Legacy Scholarship allows Navy veteran’s daughter to pursue dreams
Emma Furlan learned she received the American Legion Legacy Scholarship in the spring of 2021 when the family was on a special vacation in Maine.
“It was a very emotional time already because it was my stepmother’s last vacation with us,” she said. “I cried because the scholarship is life-changing. It changed the whole trajectory of my educational path. I was able to join the honors program. I was extremely happy.”
The family vacation was in honor of Jillene Bertolini, Furlan’s stepmother. She was diagnosed with stage four metastatic pancreatic cancer in September 2020 and given one year to live. She passed away on Dec. 7, 2021.
It was Bertolini, who worked as a family counselor specializing in addiction treatment, who helped Furlan forge a path toward her career choice.
“We used to discuss a lot of case studies, including Sybil,” recalled Furlan, a freshman from Waterford, Conn., who plans to major in psychology and minor in English at Ohio State University. “She’s the one who really got me interested in psychology.”
Her father, Michael Furlan, retired from the Navy in 2020 after leaving the Marines in 2003 due to ankle reconstruction surgery for a service-related injury. He is a member of The American Legion in the Department of Connecticut.
“I consider my dad my hero,” she said. “I love my dad. Not only has he spent years serving his country but he is one of the smartest, most compassionate people I know. I do believe the service he has given to his country not only made him into the person he is but also molded our whole family.”
His 100 percent VA disability rating qualified his daughter for The American Legion Legacy Scholarship. The scholarship goes to children of post-9/11 veterans who were either killed while on active duty or have a combined disability rating of 50 percent or greater. (The application deadline is April 1. Learn more about the scholarship, eligibility criteria and how to apply here.)
The scholarship allowed Furlan to attend college at her primary choice, get into the honors college and avoid enormous debt.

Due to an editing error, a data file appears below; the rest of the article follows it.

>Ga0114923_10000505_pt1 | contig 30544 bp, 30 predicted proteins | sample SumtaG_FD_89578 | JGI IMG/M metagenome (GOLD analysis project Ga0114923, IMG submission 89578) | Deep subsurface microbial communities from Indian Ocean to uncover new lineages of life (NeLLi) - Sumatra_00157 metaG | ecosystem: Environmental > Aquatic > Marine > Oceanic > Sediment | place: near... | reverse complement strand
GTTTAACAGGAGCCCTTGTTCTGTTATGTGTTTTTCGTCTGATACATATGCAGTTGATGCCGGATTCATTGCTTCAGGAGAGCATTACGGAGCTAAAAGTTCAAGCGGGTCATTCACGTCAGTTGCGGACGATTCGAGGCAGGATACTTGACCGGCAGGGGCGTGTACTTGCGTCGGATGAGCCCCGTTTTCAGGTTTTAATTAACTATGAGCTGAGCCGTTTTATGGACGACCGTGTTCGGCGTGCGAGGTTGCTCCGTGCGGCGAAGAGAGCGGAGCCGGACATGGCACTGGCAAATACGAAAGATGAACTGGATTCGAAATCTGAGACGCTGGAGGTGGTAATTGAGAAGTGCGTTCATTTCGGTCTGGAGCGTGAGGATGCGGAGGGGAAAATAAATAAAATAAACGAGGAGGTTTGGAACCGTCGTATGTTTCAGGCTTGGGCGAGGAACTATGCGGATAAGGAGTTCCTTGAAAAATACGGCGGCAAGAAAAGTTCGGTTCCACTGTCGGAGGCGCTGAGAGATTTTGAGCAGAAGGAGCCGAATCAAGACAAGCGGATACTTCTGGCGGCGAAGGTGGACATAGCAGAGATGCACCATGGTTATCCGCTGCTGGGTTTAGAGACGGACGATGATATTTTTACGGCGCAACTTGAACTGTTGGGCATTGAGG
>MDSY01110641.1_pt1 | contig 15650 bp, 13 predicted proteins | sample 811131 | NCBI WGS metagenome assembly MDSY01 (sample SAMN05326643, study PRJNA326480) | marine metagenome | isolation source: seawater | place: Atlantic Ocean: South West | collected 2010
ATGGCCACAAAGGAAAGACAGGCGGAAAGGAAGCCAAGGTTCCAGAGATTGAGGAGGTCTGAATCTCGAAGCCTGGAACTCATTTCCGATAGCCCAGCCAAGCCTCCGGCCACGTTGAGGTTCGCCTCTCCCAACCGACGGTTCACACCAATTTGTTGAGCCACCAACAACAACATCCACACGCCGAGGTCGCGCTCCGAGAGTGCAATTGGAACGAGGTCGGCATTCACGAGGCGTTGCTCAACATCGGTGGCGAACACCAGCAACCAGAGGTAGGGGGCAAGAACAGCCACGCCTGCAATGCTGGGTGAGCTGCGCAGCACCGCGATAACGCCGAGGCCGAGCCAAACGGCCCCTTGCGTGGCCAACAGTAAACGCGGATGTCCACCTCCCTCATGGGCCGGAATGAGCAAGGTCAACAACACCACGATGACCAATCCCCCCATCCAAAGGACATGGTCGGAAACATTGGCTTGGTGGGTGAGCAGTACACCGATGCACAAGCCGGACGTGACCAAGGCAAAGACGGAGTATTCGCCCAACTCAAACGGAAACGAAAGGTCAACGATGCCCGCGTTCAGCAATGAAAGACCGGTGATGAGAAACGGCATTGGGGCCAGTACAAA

“I am beyond grateful for the opportunity to come here. It means so much to me, especially considering the reason I was able to get in is because of my dad’s service. I see how it has impacted him,” she says, referring to his PTSD and depression. “I see that and I know there are tons of other children and others my age who are experiencing the exact same thing happening to their family. I am beyond grateful that the scholarship exists for students like me who have parents who served and deal with what happened in their service every single day.”
Ohio State accepted her into its honors program, a huge advantage over what schools in Connecticut were able to offer.
“It was important for me to go to school in Ohio because it’s a family school and it was the best educational opportunity I was offered,” she explained, noting her father received a bachelor’s in data analytics from Ohio State. “The school also has a lot of significance to my dad and I wanted to be a part of that. He told me about a lot of the memories he had here, and I also wanted to have those memories.”
Furlan works about 12 hours a week at a campus snack bar, making smoothies, coffee and acai bowls.
Without the scholarship, she would have faced two options: attend Ohio State and pile up debt that would take years to repay; or attend community college for a couple of years and work 30-hour weeks and attend her second choice, the University of Connecticut.
“The scholarship has allowed me to change my life in a lot of ways. It has allowed me to focus more on my studies. It has allowed me to devote time to my classes that I would not have been able to if I had not received it.”
She has come a long way from the girl who was distraught during her dad’s deployments. Furlan remembers his first deployment when she was 5.
“I routinely pulled tantrums at school and my mom would have to pull me out because I was disruptive to the other kids,” she recalled. “This continued until the summer when my dad returned. Then he deployed again in sixth grade. I was able to hold it better then when I was in school but I obviously missed him a lot and so did the rest of the family.”
By the time Furlan reached eighth grade, her father and stepmother had wed. Once again, he was deployed. “The entire time he was gone my stepmother and I would feel his absence.”
His final deployment concluded with a homecoming in July.
“When he came up to us, everything immediately felt better,” she said. “We were a whole family unit again. He didn’t deploy again after that but we still feel the effects of his service. He still deals with mental health. But at least we don’t have to miss him anymore.”
As Furlan strives to honor her father’s service and stepmother’s legacy, she also expresses gratitude for those who made her college dreams a reality.
“I would like to thank all of the veterans and the people who have donated to The American Legion and everyone who has donated to support children like me who are trying to receive their college education and essentially enjoy the freedom that our parents’ service has provided to us.”